What is the Future for Electronic Records?

Think that preserving family photographs or Aunt Jane’s journal electronically is as easy as scanning it and saving it to a disk?  Do you think that it will be there in 20 years, easy to access and always available? 

 Think again.

 Many image scientists say that people 20 – 30 years from now will look back on this time as the “Dark Ages” of information, with few records surviving into the future.  Born-digital records and digitized paper records involve huge issues such as image quality and record integrity, obsolescence and failure of technology, and the ever-present challenge of funding. 

 Salt Lake County Archives staff recently attended a conference in Salt Lake City entitled “Archiving 2011.”  This is an international conference held annually, and next year it will be in Copenhagen.  This conference brings image scientists, electronic engineers, archivists, and PhD students together from around the world to discuss “preservation strategies and imaging technologies for cultural heritage institutions and memory organizations.” 

 Some of the issues discussed included: 

  1. When technology becomes obsolete:  Will there be a way to read that disk 30 years from now?
  2. Migration of data: Continual migration to new technologies to maintain data needs to be planned years ahead.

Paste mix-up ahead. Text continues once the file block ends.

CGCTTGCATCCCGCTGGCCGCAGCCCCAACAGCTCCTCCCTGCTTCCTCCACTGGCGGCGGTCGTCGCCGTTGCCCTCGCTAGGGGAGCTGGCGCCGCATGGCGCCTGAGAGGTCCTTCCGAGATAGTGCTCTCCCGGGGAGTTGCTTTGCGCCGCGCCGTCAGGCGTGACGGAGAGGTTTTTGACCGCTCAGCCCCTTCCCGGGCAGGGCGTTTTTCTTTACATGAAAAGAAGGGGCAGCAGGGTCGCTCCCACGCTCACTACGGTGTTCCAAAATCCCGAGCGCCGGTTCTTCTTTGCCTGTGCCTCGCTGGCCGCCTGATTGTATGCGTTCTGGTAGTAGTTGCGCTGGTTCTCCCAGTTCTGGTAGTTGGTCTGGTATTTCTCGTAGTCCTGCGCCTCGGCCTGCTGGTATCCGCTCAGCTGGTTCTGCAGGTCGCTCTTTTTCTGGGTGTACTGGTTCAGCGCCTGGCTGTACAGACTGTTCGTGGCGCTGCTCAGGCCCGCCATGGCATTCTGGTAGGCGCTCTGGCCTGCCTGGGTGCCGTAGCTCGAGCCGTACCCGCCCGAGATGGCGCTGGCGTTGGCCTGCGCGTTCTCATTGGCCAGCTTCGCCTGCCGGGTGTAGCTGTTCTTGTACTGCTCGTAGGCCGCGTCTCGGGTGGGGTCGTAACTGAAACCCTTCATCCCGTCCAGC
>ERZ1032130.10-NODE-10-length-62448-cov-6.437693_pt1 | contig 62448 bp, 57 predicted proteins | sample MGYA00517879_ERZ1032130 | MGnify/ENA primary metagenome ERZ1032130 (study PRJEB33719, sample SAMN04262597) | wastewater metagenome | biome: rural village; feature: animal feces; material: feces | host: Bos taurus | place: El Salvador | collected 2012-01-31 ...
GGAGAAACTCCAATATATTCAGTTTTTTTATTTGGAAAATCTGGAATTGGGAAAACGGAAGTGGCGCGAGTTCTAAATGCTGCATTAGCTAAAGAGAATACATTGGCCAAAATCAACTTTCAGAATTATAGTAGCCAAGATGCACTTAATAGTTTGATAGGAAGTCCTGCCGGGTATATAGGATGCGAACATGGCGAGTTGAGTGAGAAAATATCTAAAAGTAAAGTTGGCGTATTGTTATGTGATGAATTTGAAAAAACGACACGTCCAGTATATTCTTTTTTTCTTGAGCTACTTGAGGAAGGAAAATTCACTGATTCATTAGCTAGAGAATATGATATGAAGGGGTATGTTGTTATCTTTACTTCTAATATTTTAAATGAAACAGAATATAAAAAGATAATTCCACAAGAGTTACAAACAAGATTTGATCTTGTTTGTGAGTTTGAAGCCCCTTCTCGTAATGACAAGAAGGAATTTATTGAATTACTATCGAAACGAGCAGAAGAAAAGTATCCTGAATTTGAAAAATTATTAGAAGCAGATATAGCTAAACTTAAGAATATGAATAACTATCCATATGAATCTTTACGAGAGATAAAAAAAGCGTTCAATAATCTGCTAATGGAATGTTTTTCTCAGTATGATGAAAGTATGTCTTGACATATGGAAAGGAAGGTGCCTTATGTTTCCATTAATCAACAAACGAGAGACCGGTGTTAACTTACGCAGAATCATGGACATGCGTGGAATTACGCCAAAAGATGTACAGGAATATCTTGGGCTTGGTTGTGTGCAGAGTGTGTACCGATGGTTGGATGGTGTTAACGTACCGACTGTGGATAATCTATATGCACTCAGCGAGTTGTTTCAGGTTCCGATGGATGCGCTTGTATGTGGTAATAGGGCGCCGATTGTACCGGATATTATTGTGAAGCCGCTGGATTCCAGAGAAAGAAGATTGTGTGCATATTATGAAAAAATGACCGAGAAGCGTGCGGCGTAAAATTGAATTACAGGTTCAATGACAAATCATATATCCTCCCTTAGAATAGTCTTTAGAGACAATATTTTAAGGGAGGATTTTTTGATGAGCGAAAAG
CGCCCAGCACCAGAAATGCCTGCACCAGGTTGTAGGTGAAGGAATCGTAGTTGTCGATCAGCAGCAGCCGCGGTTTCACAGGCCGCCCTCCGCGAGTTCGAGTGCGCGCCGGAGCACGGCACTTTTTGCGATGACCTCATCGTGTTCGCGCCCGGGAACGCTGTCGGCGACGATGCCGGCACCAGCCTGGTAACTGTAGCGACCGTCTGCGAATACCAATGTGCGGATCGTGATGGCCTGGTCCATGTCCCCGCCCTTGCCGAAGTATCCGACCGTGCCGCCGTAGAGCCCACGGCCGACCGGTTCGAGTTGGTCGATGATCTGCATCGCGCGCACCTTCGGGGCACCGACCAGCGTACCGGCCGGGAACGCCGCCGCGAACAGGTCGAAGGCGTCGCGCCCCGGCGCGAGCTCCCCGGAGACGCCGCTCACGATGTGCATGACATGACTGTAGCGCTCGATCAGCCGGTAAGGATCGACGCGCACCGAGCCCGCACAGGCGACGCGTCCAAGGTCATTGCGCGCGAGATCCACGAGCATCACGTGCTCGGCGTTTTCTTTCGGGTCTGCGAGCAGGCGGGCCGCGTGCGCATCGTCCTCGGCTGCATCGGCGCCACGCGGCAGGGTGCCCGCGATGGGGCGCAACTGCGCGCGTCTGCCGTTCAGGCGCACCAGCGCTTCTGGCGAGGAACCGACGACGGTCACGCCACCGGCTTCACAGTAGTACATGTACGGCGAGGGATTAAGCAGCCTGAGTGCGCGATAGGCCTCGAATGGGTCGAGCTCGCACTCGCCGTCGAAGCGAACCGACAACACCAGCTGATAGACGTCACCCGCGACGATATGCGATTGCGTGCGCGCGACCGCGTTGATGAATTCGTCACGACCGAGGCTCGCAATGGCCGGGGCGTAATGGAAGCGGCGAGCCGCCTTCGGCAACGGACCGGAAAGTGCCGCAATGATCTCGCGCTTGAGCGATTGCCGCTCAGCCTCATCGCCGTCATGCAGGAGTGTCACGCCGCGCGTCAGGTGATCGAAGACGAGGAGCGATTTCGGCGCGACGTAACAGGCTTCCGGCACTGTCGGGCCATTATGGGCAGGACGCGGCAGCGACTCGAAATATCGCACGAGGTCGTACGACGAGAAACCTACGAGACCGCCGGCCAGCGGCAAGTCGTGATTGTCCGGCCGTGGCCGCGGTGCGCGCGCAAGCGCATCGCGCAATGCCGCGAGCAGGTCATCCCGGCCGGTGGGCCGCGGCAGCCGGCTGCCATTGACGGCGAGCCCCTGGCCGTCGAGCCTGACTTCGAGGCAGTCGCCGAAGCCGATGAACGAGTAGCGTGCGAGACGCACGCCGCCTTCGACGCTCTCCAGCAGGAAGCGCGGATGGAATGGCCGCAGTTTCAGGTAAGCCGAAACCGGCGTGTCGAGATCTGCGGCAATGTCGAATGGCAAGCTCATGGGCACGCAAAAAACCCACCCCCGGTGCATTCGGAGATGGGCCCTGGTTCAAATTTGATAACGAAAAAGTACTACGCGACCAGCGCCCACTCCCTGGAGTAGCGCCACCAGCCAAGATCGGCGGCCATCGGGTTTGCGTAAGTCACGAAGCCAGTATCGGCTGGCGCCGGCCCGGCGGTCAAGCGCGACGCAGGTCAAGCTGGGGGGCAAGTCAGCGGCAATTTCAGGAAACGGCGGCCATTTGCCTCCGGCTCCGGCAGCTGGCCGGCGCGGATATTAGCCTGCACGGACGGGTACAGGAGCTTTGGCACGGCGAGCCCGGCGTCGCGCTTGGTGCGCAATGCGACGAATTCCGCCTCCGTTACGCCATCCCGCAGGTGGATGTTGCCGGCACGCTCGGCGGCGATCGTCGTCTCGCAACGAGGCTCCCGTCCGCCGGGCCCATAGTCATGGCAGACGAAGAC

3. Storage failures: Records are lost because of hard drive crashes before backup to a secondary source; CDs, DVDs, disks, etc also fail.  Scientists estimate flash drives to be viable for approximately 10-12 years, and optical discs (CD, DVD) to last from 1-25 years.  Even magnetic tape, which is the option that many institutions are currently using because of cost, only survives so long and is susceptible to failures.   
  4. What is the quality of the image to begin with? Proper image and color calibration for digitization was discussed at length during this conference.  Currently, Europe uses one set of standards and the U.S. uses another.  There is a call for collaboration worldwide to create and use one set of guidelines to ensure the survival of information. 
  5. Challenges of trying to permanently preserve information of an inherently transient nature (i.e. blogs).
  6. Money: Digitization projects involve large amounts of money for equipment and skilled staff.  Small institutions simply cannot afford it.  
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One Response to What is the Future for Electronic Records?

  1. luke says:

    If it is worth keeping it is worth printing. That is my motto for long-term records. No no mater how I look at the situation of today, high tech is still only useful for immediate communication and data processing. It is not a viable long-term solution for information storage. There is a constant cost in energy to maintain and access information in electronic form. At some point the machine wear out, the energy requirement becomes unsustainable and we either have to print dead tree copies or delete stuff. I know the argument is against paper but paper can and is made from a wide variety of plant material. also, no energy is required, except human to access a paper record once it is at its final destination.

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